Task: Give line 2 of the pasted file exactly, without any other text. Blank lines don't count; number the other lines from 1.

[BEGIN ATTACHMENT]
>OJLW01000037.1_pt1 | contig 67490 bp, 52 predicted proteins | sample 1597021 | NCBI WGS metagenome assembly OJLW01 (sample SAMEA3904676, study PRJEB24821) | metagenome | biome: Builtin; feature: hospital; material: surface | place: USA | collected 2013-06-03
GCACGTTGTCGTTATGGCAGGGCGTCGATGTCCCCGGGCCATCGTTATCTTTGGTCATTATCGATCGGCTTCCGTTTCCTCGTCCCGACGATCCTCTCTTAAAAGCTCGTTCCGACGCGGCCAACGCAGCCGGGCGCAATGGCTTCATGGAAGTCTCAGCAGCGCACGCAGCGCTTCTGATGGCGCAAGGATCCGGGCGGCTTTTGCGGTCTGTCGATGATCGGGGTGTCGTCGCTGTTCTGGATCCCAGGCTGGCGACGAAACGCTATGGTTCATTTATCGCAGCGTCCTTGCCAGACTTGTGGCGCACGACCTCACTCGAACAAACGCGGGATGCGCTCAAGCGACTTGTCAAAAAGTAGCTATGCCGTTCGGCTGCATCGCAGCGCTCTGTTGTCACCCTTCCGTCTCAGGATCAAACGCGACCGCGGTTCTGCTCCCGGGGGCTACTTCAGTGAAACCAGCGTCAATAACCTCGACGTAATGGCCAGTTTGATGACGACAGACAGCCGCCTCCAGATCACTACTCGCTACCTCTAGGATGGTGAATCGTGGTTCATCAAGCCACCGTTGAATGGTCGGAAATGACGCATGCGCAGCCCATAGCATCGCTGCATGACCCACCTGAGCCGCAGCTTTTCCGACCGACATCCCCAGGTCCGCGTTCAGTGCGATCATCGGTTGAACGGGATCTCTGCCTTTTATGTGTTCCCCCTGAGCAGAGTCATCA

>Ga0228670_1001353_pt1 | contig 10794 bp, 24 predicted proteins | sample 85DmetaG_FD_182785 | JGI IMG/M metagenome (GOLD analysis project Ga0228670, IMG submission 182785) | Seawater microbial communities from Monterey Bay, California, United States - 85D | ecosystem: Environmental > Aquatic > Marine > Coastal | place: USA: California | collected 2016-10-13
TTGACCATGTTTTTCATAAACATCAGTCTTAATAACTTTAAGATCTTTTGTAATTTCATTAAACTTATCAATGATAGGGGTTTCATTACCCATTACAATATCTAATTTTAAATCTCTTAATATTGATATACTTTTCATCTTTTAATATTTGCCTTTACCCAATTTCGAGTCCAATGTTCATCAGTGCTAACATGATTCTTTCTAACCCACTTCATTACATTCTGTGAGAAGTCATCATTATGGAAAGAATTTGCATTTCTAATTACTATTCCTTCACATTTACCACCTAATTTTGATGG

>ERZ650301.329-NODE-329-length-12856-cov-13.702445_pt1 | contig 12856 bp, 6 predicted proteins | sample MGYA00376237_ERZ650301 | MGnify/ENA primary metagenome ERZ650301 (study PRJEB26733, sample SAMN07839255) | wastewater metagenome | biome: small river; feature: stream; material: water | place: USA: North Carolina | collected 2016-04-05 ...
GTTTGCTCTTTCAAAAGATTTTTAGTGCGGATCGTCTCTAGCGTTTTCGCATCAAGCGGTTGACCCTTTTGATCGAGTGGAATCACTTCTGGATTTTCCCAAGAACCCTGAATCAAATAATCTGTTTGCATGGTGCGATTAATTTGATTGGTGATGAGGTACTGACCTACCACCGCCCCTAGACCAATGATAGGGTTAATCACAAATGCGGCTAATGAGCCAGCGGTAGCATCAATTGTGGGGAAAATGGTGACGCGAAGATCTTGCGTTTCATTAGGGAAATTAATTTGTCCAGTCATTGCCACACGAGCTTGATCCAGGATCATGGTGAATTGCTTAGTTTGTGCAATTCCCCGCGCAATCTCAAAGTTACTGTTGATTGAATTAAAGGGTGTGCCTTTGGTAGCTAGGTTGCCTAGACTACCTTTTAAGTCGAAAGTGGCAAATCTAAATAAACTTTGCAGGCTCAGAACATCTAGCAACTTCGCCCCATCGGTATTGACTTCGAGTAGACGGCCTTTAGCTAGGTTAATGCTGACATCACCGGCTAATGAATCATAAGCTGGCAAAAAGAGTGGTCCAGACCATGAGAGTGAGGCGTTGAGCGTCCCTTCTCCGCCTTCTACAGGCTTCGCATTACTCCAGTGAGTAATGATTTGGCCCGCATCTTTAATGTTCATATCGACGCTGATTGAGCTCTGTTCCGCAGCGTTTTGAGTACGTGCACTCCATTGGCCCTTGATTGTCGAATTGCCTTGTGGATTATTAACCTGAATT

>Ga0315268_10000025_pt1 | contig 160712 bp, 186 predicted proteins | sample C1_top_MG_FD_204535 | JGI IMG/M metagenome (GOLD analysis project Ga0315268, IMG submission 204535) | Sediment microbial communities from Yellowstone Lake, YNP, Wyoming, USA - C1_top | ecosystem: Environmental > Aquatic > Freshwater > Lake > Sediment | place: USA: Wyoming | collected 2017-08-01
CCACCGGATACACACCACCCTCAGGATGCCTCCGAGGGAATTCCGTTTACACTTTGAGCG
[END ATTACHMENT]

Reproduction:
GCACGTTGTCGTTATGGCAGGGCGTCGATGTCCCCGGGCCATCGTTATCTTTGGTCATTATCGATCGGCTTCCGTTTCCTCGTCCCGACGATCCTCTCTTAAAAGCTCGTTCCGACGCGGCCAACGCAGCCGGGCGCAATGGCTTCATGGAAGTCTCAGCAGCGCACGCAGCGCTTCTGATGGCGCAAGGATCCGGGCGGCTTTTGCGGTCTGTCGATGATCGGGGTGTCGTCGCTGTTCTGGATCCCAGGCTGGCGACGAAACGCTATGGTTCATTTATCGCAGCGTCCTTGCCAGACTTGTGGCGCACGACCTCACTCGAACAAACGCGGGATGCGCTCAAGCGACTTGTCAAAAAGTAGCTATGCCGTTCGGCTGCATCGCAGCGCTCTGTTGTCACCCTTCCGTCTCAGGATCAAACGCGACCGCGGTTCTGCTCCCGGGGGCTACTTCAGTGAAACCAGCGTCAATAACCTCGACGTAATGGCCAGTTTGATGACGACAGACAGCCGCCTCCAGATCACTACTCGCTACCTCTAGGATGGTGAATCGTGGTTCATCAAGCCACCGTTGAATGGTCGGAAATGACGCATGCGCAGCCCATAGCATCGCTGCATGACCCACCTGAGCCGCAGCTTTTCCGACCGACATCCCCAGGTCCGCGTTCAGTGCGATCATCGGTTGAACGGGATCTCTGCCTTTTATGTGTTCCCCCTGAGCAGAGTCATCA